At GE in 2016, then-CEO Jeff Immelt’s plan was to surround himself and his executive team with lots of highly paid people sitting at computers and gathering in meeting rooms in an attempt to be more like a technology company. After he was pushed out in 2017 his successors scaled things back to an HQ staff of about 250. These days that’s known as an “executive headquarters,” usually located in a place with a good airport, fancy restaurants and easy access to lawyers, consultants, investment bankers and other service providers. Several high-profile corporations from smaller Midwestern cities — Archer-Daniels-Midland Co., Caterpillar Inc., Conagra Brands Inc. — have established such bases in Chicago in recent years. So did the extremely high-profile Boeing Co., formerly of Seattle, a few years after it bought St. Louis-based McDonnell-Douglas in 1997.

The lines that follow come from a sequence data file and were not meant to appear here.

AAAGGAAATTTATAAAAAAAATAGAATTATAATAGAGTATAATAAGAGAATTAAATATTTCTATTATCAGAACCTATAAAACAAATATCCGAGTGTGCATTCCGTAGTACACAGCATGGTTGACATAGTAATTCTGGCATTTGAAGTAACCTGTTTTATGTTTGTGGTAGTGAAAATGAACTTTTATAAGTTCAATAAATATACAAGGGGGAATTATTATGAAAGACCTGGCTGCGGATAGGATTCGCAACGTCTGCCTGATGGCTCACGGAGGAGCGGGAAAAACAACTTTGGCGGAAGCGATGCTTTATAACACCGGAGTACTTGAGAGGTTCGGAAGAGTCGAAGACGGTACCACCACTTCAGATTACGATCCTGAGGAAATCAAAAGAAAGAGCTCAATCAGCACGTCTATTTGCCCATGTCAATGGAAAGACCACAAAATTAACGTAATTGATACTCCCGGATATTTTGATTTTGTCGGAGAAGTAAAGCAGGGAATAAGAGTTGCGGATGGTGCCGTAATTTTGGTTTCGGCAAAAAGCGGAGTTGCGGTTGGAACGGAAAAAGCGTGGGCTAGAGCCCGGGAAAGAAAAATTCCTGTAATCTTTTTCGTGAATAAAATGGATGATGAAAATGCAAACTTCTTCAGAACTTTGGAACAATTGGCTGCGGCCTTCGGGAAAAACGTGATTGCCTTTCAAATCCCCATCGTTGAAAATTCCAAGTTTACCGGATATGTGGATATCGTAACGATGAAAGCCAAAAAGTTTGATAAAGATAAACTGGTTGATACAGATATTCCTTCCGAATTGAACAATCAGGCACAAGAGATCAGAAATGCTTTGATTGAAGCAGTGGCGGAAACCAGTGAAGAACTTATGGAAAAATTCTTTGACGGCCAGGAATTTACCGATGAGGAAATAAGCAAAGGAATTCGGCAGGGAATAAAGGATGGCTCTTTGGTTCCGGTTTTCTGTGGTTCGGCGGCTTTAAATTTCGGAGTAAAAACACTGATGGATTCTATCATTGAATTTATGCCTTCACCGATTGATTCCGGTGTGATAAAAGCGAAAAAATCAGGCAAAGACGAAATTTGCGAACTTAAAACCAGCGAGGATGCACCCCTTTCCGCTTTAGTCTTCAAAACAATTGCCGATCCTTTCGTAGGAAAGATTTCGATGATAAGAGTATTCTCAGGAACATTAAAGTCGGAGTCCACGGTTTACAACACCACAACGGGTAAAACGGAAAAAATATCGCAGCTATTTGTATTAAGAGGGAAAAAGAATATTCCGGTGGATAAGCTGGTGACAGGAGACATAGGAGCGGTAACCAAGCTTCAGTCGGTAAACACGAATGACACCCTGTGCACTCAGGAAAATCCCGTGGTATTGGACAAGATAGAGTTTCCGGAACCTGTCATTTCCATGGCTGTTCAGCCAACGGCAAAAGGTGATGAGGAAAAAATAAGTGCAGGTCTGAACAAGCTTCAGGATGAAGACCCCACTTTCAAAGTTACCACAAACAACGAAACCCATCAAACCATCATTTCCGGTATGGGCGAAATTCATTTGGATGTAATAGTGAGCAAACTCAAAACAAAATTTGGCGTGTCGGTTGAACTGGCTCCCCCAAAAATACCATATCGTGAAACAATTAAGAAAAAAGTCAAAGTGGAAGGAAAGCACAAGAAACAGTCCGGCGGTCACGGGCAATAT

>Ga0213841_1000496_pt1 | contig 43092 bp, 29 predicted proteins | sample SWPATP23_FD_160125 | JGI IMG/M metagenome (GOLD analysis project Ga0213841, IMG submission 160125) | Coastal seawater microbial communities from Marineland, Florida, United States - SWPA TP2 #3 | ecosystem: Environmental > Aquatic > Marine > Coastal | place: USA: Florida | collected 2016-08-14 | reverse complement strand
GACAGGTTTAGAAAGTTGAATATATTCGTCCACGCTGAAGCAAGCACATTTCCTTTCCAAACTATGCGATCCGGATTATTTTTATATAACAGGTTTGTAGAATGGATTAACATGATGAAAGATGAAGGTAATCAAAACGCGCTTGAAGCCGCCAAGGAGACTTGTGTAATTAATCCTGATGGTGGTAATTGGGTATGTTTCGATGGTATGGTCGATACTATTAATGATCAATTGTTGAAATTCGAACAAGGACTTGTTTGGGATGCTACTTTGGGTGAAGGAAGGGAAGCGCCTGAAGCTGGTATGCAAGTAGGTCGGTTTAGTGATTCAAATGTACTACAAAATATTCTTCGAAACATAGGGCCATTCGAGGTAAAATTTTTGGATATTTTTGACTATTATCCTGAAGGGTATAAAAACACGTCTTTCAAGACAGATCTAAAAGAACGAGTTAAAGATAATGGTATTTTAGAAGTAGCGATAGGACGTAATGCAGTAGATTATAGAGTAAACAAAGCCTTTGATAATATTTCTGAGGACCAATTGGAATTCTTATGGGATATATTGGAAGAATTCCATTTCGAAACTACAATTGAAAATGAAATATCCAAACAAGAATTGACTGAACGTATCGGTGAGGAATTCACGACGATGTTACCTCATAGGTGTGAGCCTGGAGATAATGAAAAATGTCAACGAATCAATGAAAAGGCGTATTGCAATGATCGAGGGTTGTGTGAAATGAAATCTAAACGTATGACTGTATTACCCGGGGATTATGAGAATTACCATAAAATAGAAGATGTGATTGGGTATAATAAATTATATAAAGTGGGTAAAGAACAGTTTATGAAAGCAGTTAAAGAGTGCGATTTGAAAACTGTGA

Things of course haven’t gone too well lately for Boeing, and Reuters reports that its Chicago HQ has become a “ghost town” as top executives spend their time closer to the company’s main manufacturing facilities in South Carolina and Washington state. In reaction, urbanist Aaron Renn wonders if the executive HQ is a bad idea for “engineering-based companies” that risk losing their competitive edge if their executives spend too much time hanging out with consultants and investment bankers and eating in fancy restaurants.
For many companies with dispersed operations, executive HQs do make sense, though, and pre-pandemic trends in corporate HQ location seem more likely to continue than not. What are those trends? In 2018, Patrick Adler of the University of California at Riverside and Richard Florida of the University of Toronto looked at the headquarters of Fortune 500 companies for several years between 1955 and 2017 and concluded that access to talent, airport connections and metropolitan-area size seemed to be the best explanations for why large companies located their headquarters where they did.